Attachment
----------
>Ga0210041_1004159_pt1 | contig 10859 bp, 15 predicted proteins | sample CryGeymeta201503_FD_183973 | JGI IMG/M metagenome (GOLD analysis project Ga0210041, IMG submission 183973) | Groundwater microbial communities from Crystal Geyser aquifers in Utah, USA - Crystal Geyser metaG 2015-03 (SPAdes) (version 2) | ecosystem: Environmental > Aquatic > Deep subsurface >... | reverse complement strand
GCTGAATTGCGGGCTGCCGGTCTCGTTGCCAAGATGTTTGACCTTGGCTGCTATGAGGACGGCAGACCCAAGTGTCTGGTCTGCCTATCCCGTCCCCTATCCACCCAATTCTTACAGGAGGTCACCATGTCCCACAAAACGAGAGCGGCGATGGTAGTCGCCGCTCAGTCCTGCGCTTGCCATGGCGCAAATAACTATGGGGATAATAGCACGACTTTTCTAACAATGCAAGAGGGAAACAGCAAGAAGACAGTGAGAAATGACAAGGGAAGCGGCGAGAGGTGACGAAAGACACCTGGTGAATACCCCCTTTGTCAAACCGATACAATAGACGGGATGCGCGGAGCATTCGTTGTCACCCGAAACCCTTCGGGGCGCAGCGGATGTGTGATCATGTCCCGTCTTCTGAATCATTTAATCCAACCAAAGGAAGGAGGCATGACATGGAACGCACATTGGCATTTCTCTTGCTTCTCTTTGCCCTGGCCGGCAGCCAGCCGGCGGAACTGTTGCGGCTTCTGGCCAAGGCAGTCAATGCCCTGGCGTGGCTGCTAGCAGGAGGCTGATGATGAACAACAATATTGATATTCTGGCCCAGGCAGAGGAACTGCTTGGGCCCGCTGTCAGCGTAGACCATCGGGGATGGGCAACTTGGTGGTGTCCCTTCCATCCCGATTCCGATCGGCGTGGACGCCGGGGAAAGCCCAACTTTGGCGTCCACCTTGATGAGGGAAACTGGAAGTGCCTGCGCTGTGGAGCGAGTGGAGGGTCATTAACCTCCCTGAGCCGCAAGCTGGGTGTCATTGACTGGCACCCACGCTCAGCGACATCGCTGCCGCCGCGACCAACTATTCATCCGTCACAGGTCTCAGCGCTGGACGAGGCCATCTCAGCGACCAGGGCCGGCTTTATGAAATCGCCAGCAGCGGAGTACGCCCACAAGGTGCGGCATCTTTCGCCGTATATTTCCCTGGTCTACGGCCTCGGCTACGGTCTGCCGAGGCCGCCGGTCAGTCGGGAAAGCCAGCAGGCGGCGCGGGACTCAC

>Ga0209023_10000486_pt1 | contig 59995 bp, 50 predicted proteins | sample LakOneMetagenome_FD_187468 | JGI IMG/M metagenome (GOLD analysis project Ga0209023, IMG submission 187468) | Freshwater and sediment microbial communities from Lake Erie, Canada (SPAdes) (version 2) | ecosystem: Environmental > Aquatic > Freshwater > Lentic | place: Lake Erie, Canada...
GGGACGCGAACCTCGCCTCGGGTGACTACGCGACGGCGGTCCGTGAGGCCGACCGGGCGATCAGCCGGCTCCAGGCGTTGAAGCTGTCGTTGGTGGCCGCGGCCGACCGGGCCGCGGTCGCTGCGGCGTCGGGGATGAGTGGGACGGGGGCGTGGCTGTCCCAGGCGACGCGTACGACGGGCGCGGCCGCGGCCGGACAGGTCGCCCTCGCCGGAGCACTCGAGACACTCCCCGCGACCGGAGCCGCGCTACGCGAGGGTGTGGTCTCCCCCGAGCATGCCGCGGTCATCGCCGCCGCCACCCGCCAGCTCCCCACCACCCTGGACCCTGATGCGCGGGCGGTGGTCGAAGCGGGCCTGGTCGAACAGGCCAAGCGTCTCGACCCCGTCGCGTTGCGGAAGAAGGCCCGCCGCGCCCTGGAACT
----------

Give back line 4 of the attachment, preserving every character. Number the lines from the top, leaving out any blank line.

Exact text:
GGGACGCGAACCTCGCCTCGGGTGACTACGCGACGGCGGTCCGTGAGGCCGACCGGGCGATCAGCCGGCTCCAGGCGTTGAAGCTGTCGTTGGTGGCCGCGGCCGACCGGGCCGCGGTCGCTGCGGCGTCGGGGATGAGTGGGACGGGGGCGTGGCTGTCCCAGGCGACGCGTACGACGGGCGCGGCCGCGGCCGGACAGGTCGCCCTCGCCGGAGCACTCGAGACACTCCCCGCGACCGGAGCCGCGCTACGCGAGGGTGTGGTCTCCCCCGAGCATGCCGCGGTCATCGCCGCCGCCACCCGCCAGCTCCCCACCACCCTGGACCCTGATGCGCGGGCGGTGGTCGAAGCGGGCCTGGTCGAACAGGCCAAGCGTCTCGACCCCGTCGCGTTGCGGAAGAAGGCCCGCCGCGCCCTGGAACT